Who’d you work with on the video? How do you see the treatment as an extension of the song itself?

The video was shot by one of my good friends, Blake Temple, who has worked alongside me on the videos that I’ve directed for other artists too. We trust each other completely and even though I'm wearing some pretty mad clothes, Blake has always made me feel so comfortable in front of the camera. The video is a curation of moving images from a shoot me and my creative director and stylist, Suzie Walsh, conceptualized together last year. I wanted to bring my audience into my "home" where I show them a typical day in my dream life. Me and Suzie had this idea of a magazine spread titled "At Home With Greta Isaac," a concept we often associate with very clean, considered, expensive shoots, but in the video, we see that I desperately try and keep up with that expectation. What we ended up with was me watering some “plants” made of wires and grapes, a roast beef that was actually an old boot with teeth and, if you look closely, a fabulous shoe made with a glass penis heel.

I love how clumsy and funny it is, yet everything is so considered and meticulously chosen by me and my team. Everything you see is intentional. The visual palette of the video tells me everything I need to know about the character of "NUH UH" — she’s desperate to please, digging her nails into anything and anyone that would give her the validation that she’s the greatest thing to have ever happened. There’s a performance that feels akin to the urgency in the lyrics and the fear of being abandoned. "Look at this strange boot I made!" I also had the insane privilege of working with Liza Radlov, who made all the beautiful props for the video, as well as the designers whose pieces I had the honor of wearing: Itiya Studio, Jie Huu, Congregation Design, Lady P, Ella Douglas, Genevieve Devine and Cenci Vintage. A huge thank you should also be given to Lukasz and Rebeca for allowing us to parade around in their house all day. They’re a very special couple.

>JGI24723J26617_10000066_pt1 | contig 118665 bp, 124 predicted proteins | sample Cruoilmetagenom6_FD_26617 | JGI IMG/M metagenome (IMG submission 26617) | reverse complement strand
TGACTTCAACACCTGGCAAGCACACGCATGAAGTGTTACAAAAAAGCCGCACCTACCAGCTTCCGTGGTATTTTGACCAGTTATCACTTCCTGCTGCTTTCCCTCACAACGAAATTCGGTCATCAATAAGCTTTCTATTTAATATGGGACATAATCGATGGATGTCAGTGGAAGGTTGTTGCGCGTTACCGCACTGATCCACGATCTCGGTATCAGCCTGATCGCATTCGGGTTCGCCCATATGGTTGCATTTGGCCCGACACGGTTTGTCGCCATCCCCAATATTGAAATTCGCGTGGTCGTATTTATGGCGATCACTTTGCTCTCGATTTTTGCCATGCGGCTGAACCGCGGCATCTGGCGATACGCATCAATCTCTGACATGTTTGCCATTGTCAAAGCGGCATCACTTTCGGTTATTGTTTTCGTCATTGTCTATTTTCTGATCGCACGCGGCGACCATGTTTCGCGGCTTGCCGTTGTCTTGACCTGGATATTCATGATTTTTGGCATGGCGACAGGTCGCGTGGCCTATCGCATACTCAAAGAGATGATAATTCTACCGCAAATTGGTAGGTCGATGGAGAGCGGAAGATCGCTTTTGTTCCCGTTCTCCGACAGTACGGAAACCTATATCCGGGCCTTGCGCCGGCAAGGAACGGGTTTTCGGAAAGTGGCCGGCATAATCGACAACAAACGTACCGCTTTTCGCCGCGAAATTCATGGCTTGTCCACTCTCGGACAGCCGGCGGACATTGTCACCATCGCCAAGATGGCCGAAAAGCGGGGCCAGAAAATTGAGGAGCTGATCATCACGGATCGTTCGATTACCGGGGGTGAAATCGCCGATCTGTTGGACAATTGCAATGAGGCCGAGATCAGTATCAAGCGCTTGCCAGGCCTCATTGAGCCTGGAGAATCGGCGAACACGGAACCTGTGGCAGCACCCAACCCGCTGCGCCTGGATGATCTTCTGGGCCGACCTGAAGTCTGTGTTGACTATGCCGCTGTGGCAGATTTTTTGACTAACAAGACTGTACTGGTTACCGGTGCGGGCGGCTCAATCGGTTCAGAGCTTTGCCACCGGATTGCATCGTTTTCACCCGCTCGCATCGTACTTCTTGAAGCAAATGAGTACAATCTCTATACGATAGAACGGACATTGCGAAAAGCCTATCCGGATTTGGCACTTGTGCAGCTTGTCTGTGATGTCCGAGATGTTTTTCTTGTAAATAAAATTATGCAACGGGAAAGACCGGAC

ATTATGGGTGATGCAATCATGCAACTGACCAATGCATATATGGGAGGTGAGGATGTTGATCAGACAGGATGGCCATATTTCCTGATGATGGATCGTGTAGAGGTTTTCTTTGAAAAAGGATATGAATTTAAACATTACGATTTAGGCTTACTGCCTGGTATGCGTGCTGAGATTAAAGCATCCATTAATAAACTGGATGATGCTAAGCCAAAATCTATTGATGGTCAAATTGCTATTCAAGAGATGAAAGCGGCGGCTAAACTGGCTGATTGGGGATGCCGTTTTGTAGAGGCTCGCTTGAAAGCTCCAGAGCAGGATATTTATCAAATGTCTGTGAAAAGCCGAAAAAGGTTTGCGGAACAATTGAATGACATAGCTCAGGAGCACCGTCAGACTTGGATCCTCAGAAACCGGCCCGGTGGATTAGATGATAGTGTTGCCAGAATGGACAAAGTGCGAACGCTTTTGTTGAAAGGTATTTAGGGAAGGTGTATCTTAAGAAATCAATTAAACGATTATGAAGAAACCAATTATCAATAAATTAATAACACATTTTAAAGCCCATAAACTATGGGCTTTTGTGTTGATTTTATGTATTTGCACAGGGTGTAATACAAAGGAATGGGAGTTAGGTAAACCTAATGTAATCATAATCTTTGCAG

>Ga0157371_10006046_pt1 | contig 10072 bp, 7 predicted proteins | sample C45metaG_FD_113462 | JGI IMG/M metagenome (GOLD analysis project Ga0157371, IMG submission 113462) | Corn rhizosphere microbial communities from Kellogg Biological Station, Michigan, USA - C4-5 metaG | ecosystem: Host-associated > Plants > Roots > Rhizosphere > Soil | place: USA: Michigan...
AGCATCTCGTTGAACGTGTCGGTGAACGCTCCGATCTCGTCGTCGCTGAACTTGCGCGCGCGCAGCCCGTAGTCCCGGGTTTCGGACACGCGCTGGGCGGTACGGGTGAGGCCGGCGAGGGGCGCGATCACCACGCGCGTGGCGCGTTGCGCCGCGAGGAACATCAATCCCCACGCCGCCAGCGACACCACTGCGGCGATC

Talk more about going in such a wild, experimental direction with the beauty and styling.

I hadn’t really thought much about styling, makeup and hair as a tool for artistic expression for myself until this past year or so. I started working as a creative director for my friend Orla Gartland, and along the way met some really talented and hardworking creatives that really opened my eyes to the idea that we can always push the boundaries of who we think we are or how we are expected to present ourselves. Ever since I started working with Suzie, she’s taught me so much about sustainable fashion, innovative processes in making clothes, being resourceful, and repurposing simple things and making them beautiful. Karina Barberis, my good friend and long time collaborator in photography, taught me so much about storytelling through photos and finding wonder and life in mundanity. For so long, I was self-conscious about the way that I looked, that I could never provide what was expected of me as a woman in music. Giuseppe Stelitano, my hair artist, and Lauren Webster, my makeup artist, are truly my partners in crime and through them, I’ve learned to access parts of myself to explore that I would never have done without their help. Through breakups, a lot of therapy, appreciating the ordinary in life and getting to work with all of these amazing people, I’ve found so much more confidence in just trying things out. Having fun, being playful, dressing up.

Photos courtesy of Greta Isaac